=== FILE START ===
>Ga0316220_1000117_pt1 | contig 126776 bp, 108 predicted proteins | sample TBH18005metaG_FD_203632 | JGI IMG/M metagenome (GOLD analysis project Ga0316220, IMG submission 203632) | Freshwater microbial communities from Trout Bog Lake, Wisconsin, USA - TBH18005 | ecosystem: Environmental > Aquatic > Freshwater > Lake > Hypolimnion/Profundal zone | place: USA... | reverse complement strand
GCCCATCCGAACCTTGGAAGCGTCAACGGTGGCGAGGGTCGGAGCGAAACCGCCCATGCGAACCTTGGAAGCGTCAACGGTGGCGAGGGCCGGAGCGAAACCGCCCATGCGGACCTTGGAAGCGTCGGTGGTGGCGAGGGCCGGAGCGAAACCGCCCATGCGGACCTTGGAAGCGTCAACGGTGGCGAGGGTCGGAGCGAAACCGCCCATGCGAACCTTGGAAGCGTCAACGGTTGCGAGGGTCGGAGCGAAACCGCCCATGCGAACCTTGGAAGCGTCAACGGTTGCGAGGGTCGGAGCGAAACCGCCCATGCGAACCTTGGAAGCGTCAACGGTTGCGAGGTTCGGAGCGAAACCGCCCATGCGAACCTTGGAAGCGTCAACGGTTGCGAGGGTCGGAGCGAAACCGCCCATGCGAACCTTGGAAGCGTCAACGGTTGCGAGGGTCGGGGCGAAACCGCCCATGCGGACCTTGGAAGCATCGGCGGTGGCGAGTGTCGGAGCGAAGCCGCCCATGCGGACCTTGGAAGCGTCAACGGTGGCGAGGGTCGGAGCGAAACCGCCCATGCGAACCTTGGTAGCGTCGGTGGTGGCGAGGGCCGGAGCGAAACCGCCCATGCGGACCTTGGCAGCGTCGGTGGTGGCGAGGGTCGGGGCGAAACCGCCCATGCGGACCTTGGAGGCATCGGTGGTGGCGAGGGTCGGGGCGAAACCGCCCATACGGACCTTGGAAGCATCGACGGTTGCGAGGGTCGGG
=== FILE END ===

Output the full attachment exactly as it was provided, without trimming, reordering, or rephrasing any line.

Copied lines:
>Ga0316220_1000117_pt1 | contig 126776 bp, 108 predicted proteins | sample TBH18005metaG_FD_203632 | JGI IMG/M metagenome (GOLD analysis project Ga0316220, IMG submission 203632) | Freshwater microbial communities from Trout Bog Lake, Wisconsin, USA - TBH18005 | ecosystem: Environmental > Aquatic > Freshwater > Lake > Hypolimnion/Profundal zone | place: USA... | reverse complement strand
GCCCATCCGAACCTTGGAAGCGTCAACGGTGGCGAGGGTCGGAGCGAAACCGCCCATGCGAACCTTGGAAGCGTCAACGGTGGCGAGGGCCGGAGCGAAACCGCCCATGCGGACCTTGGAAGCGTCGGTGGTGGCGAGGGCCGGAGCGAAACCGCCCATGCGGACCTTGGAAGCGTCAACGGTGGCGAGGGTCGGAGCGAAACCGCCCATGCGAACCTTGGAAGCGTCAACGGTTGCGAGGGTCGGAGCGAAACCGCCCATGCGAACCTTGGAAGCGTCAACGGTTGCGAGGGTCGGAGCGAAACCGCCCATGCGAACCTTGGAAGCGTCAACGGTTGCGAGGTTCGGAGCGAAACCGCCCATGCGAACCTTGGAAGCGTCAACGGTTGCGAGGGTCGGAGCGAAACCGCCCATGCGAACCTTGGAAGCGTCAACGGTTGCGAGGGTCGGGGCGAAACCGCCCATGCGGACCTTGGAAGCATCGGCGGTGGCGAGTGTCGGAGCGAAGCCGCCCATGCGGACCTTGGAAGCGTCAACGGTGGCGAGGGTCGGAGCGAAACCGCCCATGCGAACCTTGGTAGCGTCGGTGGTGGCGAGGGCCGGAGCGAAACCGCCCATGCGGACCTTGGCAGCGTCGGTGGTGGCGAGGGTCGGGGCGAAACCGCCCATGCGGACCTTGGAGGCATCGGTGGTGGCGAGGGTCGGGGCGAAACCGCCCATACGGACCTTGGAAGCATCGACGGTTGCGAGGGTCGGG